11.Some members also pointed out that Members had been making claims according to the instructions issued by the PLC Secretariat. In view of the new remuneration package which allowed Members to seek reimbursement for expenses before 1 March 1997, there might be a need to look into the detailed arrangements to remove grey areas or inconsistencies. The Chairman advised that since members' concern were mainly on principles and logistical arrangements, these issues could be taken up by the House Committee.
12.The Chairman then put the proposal to the vote. The Committee approved the proposal. Mrs Selina CHOW abstained.
Item No. 5 - FCR(97-98)27
HEAD 21 - CHIEF EXECUTIVE'S OFFICE
‧Subhead 700 General other non-recurrent
Reimbursement of funds to the Central People's Government
13.In response to members' questions on the expenses of $73.61 million paid out of an advance from the Central People's Government (CPG) at paragraph 4 of the paper, the Administration provided the following information -
- Salaries and allowances for the Chief Executive's Office
The provision of $4.377 million was to cover the salaries and allowances for the Chief Executive (CE), the Secretary for Justice, and the law drafting and translation officers for the period 16 December 1996 to 30 June 1997. The salaries and allowances for the CE and the Secretary for Justice were identical to that of the former Governor and the former Attorney General. As regards the level of remuneration for the legal personnel, it was based on that for comparable ranks in the civil service having regard to the seniority and experience of the officers concerned.
- Hiring of service from the Office of Tung Chee Hwa
Before the setting up of CE's Office at Asia Pacific Finance Tower on 13 February 1997, not much assistance had been provided to Mr Tung by the Hong Kong Government. Mr Tung had to rely on the support of staff from the Office of Tung Chee Hwa in the period immediately following his election as CE. Furthermore, in view of Mr Tung's business background, extensive social links, the international attention on the CE and for the sake of continuity and accountability to the electorate, it was necessary in the circumstance at the time to hire the services of Mr Tung's Office to assist Mr Tung in his public relations activities and to follow up on issues raised at Mr Tung's election meetings. An independent evaluation had been conducted on the scope and charges of the service contract, which were considered reasonable. The service contract would be extended up to 31 August 1997 as Mr Tung had yet to finalise the structure and staffing of the CE's Office for approval by the Finance Committee.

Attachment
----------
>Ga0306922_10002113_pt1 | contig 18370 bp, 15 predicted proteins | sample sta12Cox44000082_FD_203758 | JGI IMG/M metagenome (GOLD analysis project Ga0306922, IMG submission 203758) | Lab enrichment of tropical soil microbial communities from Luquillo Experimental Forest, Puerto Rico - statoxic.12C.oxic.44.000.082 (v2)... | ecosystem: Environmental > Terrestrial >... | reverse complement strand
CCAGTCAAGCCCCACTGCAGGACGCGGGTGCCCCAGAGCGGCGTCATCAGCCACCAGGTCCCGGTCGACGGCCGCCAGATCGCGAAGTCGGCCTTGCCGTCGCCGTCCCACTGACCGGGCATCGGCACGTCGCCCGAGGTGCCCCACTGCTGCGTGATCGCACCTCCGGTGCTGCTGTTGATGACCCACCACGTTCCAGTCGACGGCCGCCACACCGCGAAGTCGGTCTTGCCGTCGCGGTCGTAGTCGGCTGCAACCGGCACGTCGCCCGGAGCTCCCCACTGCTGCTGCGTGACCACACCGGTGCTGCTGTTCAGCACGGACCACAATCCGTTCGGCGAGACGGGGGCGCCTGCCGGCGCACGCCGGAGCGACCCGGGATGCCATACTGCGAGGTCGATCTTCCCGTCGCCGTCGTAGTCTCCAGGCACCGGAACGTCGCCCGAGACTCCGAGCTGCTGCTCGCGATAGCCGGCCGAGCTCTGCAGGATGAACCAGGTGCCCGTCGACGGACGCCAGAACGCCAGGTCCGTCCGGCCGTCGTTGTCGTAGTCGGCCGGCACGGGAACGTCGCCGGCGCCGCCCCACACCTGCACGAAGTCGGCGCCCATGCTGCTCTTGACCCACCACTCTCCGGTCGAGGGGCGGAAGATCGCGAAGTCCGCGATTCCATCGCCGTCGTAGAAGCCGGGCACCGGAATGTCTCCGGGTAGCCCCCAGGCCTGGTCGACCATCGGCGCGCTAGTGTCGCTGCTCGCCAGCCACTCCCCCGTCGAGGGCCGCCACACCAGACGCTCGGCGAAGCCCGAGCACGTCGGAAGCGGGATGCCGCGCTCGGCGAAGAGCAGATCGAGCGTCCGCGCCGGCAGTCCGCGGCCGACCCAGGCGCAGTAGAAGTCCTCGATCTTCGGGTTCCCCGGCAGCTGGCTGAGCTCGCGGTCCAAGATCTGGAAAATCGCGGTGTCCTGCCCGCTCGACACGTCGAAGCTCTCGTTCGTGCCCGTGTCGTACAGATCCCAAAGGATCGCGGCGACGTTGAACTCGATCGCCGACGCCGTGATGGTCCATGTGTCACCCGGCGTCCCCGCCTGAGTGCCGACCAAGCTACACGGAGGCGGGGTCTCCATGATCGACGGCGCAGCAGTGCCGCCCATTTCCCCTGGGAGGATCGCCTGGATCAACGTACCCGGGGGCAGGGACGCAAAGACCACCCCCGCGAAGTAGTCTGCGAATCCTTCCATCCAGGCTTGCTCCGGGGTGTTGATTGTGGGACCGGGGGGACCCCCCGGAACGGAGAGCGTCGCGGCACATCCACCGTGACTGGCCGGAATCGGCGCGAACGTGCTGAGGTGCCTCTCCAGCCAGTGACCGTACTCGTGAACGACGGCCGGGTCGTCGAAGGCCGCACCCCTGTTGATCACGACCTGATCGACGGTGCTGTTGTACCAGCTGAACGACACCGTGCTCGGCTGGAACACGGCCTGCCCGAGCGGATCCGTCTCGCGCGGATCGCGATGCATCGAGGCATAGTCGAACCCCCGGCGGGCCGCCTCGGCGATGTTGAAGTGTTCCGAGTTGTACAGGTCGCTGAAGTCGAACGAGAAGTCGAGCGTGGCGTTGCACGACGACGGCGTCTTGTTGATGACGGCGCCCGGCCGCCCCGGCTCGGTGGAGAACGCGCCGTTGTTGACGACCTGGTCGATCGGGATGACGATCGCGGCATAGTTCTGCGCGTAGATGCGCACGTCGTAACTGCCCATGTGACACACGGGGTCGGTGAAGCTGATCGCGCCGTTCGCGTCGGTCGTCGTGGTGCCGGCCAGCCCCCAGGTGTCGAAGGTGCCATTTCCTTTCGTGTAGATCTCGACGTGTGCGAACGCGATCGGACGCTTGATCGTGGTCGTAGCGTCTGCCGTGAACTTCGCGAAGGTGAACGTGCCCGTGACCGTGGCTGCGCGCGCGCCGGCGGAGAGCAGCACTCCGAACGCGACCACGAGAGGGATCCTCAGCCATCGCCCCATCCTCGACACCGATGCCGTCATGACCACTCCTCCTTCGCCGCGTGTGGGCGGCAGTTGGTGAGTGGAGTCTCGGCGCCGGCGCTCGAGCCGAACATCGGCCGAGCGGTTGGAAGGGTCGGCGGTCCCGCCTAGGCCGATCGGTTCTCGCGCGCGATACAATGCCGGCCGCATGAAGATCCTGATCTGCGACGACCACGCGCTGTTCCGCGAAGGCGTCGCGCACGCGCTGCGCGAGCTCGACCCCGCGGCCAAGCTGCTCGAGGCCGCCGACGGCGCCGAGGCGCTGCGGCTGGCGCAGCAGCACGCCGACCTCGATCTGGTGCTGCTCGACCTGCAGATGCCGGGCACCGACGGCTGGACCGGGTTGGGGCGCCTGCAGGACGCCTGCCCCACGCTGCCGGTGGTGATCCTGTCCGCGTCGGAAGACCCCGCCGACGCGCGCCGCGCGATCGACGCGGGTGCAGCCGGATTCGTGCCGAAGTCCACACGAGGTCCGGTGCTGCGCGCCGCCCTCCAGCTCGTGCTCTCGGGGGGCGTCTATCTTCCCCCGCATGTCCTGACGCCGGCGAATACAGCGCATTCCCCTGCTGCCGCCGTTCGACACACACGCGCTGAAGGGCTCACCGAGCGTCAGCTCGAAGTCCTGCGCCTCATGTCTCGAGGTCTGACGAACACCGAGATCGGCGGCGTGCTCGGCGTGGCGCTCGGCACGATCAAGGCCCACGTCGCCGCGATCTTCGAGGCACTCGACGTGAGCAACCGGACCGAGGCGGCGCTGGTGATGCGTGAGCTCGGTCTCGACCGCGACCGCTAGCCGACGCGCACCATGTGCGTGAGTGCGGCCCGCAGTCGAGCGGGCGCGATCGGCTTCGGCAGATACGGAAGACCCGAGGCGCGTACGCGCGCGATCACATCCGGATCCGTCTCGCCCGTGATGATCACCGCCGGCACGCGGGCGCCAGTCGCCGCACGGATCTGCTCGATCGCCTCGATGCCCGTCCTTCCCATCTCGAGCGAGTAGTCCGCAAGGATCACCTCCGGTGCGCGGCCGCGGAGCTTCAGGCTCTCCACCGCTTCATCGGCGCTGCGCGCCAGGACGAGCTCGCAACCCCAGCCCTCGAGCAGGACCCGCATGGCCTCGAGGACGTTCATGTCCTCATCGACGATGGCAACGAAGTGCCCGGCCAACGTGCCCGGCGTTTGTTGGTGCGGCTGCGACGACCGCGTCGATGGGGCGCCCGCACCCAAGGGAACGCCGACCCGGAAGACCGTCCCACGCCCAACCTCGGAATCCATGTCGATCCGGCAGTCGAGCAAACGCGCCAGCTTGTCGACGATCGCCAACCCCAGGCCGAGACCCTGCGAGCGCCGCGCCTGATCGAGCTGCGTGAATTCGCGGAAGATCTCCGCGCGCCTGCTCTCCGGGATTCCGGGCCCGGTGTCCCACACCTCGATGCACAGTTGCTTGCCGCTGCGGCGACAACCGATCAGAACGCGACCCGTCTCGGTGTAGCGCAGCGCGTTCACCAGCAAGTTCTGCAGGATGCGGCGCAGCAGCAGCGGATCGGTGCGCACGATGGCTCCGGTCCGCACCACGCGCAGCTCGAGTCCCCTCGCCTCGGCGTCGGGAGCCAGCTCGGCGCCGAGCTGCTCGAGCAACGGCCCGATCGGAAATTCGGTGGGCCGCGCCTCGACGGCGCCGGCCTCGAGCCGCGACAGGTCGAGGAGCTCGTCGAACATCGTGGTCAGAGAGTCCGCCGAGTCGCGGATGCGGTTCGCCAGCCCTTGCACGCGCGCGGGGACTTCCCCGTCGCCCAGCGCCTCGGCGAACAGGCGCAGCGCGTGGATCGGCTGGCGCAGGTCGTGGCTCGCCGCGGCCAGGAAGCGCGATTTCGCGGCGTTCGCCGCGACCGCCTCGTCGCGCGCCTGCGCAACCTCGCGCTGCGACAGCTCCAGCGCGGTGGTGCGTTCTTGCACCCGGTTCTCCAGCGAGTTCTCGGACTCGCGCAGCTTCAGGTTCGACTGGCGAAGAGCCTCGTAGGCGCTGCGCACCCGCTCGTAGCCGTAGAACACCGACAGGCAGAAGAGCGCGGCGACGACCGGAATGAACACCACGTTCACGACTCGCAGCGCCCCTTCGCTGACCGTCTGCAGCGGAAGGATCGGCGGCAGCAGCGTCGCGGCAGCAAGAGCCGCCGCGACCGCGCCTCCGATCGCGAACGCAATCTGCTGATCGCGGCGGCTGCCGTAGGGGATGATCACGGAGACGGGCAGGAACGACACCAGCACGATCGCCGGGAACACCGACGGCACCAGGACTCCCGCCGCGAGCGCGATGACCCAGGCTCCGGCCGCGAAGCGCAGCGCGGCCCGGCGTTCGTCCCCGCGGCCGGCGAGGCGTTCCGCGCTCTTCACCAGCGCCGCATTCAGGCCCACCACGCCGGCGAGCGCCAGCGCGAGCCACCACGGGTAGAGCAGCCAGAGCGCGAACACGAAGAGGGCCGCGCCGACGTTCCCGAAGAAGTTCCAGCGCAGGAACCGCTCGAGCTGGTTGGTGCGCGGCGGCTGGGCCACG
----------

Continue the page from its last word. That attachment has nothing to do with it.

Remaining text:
- Hiring of legal and public relations services for CE's Office
In view of the pressure of law drafting work during the period from April to June 1997 when a total of 13 Bills were processed by the CE's Office, services had to be procured from a legal firm to assist in the law drafting work at a total cost of $400,000. Public relations consultancy service had also been engaged to prepare CE for media interviews and to give regular analysis to the CE on US media responses on Hong Kong transitional issues.
- Allowance for PLC Members